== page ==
Thursday, May 5, 2011

Spec. Books for Kids

I want to talk about stories written for kids that I absolutely love. I’m talking about those books and movies that just make you smile, that have you rooting for the hero.

When I was a special education teacher a few years ago, I worked with a boy who I read books to regularly. I decided to move up to something a little bit bigger to see if he was able to follow. I picked up the book The Troll King by John Vornholt. It is the story of a teenage troll who leads his enslaved race against an evil sorcerer. I hadn’t read much fantasy since I was a kid and obsessed with the Xanth books. This book re-invigorated my love of that fantastic element. There is a trilogy for the Troll king books as well, which I prefer over the long ongoing series. I would love for someone to make a movie of this book, as I think it has a lot of great imagery that would lend itself well to the big screen.

I’m sure most people have heard of the City of Ember and either read the book or watched the movie. What a great concept! The creation of an underground city to escape the apocalypse. The people in the book have been living pleasantly, unaware of the surface world, then supplies start to run out. The author, Jeanne DuPrau, writes in a deceptively simplistic style and I read this book in one sitting. I also thought the movie really matched the story well.

Both of these books were meant for a younger audience, yet I really enjoyed them. I can see why some kids are just eating up books. I think what appealed to me most about these books is the what if? factor.

What if there was a city of trolls who were tired of being slaves? What if they had been without a troll king for many years? What if the most unlikely of trolls decided to change things?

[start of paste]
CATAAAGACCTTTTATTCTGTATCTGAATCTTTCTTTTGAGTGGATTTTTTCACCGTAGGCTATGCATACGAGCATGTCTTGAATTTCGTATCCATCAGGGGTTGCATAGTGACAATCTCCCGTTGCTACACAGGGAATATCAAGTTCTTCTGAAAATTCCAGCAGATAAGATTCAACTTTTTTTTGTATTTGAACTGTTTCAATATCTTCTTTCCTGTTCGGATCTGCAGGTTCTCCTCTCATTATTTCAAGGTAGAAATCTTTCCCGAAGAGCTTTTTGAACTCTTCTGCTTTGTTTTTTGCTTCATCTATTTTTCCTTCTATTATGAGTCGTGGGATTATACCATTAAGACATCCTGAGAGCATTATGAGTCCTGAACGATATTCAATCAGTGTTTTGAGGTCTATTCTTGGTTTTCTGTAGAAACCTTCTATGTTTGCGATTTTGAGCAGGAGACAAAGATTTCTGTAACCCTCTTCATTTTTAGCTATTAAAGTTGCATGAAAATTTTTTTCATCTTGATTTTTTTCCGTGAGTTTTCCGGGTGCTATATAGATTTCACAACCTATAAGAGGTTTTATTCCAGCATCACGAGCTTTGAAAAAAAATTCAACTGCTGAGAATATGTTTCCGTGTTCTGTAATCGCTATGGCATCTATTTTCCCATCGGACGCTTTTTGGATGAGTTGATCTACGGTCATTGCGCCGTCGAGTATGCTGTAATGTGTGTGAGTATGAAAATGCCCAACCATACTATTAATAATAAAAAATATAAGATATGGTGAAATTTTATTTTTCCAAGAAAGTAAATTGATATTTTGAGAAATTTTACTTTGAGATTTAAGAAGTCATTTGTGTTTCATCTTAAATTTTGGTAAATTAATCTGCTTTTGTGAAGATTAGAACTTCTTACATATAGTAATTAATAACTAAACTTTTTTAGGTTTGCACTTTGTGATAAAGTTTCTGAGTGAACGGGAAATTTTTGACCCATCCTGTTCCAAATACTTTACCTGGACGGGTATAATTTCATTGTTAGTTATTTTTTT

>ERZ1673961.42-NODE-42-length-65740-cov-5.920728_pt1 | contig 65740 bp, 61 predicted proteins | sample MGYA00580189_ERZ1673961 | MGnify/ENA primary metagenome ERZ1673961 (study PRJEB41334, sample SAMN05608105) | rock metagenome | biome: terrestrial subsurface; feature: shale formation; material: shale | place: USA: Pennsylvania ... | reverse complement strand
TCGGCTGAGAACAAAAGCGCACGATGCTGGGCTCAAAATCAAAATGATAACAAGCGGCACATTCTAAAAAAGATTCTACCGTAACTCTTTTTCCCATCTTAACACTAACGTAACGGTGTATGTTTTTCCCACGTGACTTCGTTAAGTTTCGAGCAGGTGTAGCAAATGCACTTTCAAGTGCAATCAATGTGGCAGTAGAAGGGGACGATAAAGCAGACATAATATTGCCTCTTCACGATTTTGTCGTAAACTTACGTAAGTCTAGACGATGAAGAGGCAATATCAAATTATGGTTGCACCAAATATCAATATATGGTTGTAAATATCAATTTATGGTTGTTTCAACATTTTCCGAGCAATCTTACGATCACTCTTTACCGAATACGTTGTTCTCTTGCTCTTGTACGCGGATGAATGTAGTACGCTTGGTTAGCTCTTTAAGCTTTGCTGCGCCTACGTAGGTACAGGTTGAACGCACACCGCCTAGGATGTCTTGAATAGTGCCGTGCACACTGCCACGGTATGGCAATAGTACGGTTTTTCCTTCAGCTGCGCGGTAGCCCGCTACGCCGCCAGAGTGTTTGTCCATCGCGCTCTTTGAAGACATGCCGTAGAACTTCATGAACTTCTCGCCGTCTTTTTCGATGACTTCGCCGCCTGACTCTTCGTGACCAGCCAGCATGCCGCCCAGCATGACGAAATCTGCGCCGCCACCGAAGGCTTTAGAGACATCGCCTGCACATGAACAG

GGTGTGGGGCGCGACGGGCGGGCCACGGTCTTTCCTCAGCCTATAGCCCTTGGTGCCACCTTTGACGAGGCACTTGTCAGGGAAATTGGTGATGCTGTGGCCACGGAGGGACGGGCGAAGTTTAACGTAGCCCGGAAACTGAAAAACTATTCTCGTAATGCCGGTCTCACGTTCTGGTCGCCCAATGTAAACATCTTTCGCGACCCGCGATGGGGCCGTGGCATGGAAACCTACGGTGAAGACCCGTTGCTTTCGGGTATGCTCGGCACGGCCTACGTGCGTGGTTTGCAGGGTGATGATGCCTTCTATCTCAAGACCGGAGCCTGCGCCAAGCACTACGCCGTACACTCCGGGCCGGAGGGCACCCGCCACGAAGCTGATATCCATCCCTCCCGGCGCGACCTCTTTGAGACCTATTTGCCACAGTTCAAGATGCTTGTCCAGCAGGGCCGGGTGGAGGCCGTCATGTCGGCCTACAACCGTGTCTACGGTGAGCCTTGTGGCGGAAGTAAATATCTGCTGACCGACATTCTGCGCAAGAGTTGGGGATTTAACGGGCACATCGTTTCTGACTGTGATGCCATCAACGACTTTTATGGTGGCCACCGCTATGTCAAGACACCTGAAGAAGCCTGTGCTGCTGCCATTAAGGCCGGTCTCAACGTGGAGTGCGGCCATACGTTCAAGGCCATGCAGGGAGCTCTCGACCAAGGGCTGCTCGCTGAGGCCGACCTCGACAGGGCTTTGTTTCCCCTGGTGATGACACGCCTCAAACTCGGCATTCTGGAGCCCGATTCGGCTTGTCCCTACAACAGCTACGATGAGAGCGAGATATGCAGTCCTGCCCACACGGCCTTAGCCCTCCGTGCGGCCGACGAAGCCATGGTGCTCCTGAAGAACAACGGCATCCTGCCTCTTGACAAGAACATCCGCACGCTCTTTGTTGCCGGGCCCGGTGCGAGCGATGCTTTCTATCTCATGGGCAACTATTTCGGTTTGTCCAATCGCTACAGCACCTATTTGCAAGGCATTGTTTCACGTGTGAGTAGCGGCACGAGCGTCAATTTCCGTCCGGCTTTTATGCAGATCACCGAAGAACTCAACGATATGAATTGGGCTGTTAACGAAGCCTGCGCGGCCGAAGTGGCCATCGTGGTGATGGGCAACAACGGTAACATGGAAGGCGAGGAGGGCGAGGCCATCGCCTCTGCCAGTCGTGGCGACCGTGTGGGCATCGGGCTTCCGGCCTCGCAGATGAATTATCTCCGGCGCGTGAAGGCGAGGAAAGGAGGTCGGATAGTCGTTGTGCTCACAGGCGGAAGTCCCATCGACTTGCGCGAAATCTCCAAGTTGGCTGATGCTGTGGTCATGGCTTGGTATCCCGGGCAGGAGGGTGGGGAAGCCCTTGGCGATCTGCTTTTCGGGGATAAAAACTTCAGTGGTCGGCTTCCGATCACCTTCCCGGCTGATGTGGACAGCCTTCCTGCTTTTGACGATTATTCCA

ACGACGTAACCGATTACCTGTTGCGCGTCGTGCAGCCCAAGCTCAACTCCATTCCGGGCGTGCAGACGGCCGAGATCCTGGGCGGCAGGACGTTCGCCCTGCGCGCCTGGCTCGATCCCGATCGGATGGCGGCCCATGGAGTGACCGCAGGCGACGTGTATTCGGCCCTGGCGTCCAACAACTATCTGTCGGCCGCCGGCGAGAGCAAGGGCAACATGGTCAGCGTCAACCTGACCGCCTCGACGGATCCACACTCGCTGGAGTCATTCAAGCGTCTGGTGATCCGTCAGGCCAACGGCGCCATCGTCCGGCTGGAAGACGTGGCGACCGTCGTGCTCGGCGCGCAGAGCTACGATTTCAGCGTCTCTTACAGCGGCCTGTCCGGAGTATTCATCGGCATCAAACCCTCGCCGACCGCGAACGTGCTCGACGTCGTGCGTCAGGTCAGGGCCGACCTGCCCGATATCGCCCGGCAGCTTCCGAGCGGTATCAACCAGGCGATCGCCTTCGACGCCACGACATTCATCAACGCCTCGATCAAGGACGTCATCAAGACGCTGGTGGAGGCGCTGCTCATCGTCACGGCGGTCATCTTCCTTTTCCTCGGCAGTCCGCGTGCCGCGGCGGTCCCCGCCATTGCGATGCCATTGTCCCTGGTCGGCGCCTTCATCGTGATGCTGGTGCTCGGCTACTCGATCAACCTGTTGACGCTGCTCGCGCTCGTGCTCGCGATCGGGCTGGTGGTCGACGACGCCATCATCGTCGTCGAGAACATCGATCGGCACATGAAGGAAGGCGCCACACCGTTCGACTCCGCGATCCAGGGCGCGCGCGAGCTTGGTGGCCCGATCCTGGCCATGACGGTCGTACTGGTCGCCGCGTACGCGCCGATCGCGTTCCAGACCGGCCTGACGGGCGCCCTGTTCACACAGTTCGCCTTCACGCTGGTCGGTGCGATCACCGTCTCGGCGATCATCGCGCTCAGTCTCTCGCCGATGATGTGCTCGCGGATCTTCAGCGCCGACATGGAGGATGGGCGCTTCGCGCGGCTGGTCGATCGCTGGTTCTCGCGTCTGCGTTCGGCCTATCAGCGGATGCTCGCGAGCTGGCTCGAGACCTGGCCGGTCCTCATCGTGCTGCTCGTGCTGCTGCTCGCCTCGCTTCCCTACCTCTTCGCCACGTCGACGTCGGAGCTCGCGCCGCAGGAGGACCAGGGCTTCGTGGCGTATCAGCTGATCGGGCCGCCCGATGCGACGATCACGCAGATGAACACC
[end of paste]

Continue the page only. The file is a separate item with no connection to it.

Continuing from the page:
What if our dying society decided that they need to preserve life? What would happen if they decided to start a new society underground with just some babies and a few caregivers? What happens when those caregivers die?

Are their any kids books or YA books that have just taken your breath away or that you read over and over?


Ella Gray said...

I couldn't agree more, Stacie. I'm so jealous of the selection of books for young people these days. When I was a kid it was all Baby Sitter mysteries and modified versions of the classics. I read a lot of comic books and mythology collections, too.

One of my favorites is Philip Pullman's His Dark Materials series. When I first read those years ago I was pretty blown away and now there are just tons of great books for YA. I read some on occasion, but I can't even keep up with them all anymore. That's a good thing.

Anassa said...

I second Ella's recommendation of His Dark Materials. I had them read to me at bedtime as a kid, and was enthralled. Then I reread them several time as an adult, and they blow me completely away now.

The same goes Susan Cooper's Dark Is Rising series. They blend Celtic myth, Arthurian myth, and Britishness to be utterly lovely—also dark, creepy, and tense. I'm never sure if the protagonists are going to win, and I've read the books countless times.

I've lost track of how many times I've read The Hunter's Moon, by OR Melling. It's kind of obscure, but it's an utterly perfect YA contemporary fantasy. A teenage girl has to save her impulsive cousin from marrying the fairy king, and ends up travelling the whole of Ireland and dipping into all sorts of Celtic lore. Anyone into YA paranormal or Celtic-based adult UF should enjoy it.

Stacie Carver said...

Great suggestions. I am always on the lookout for great kids fiction -for myself, not acually for kids. ;)

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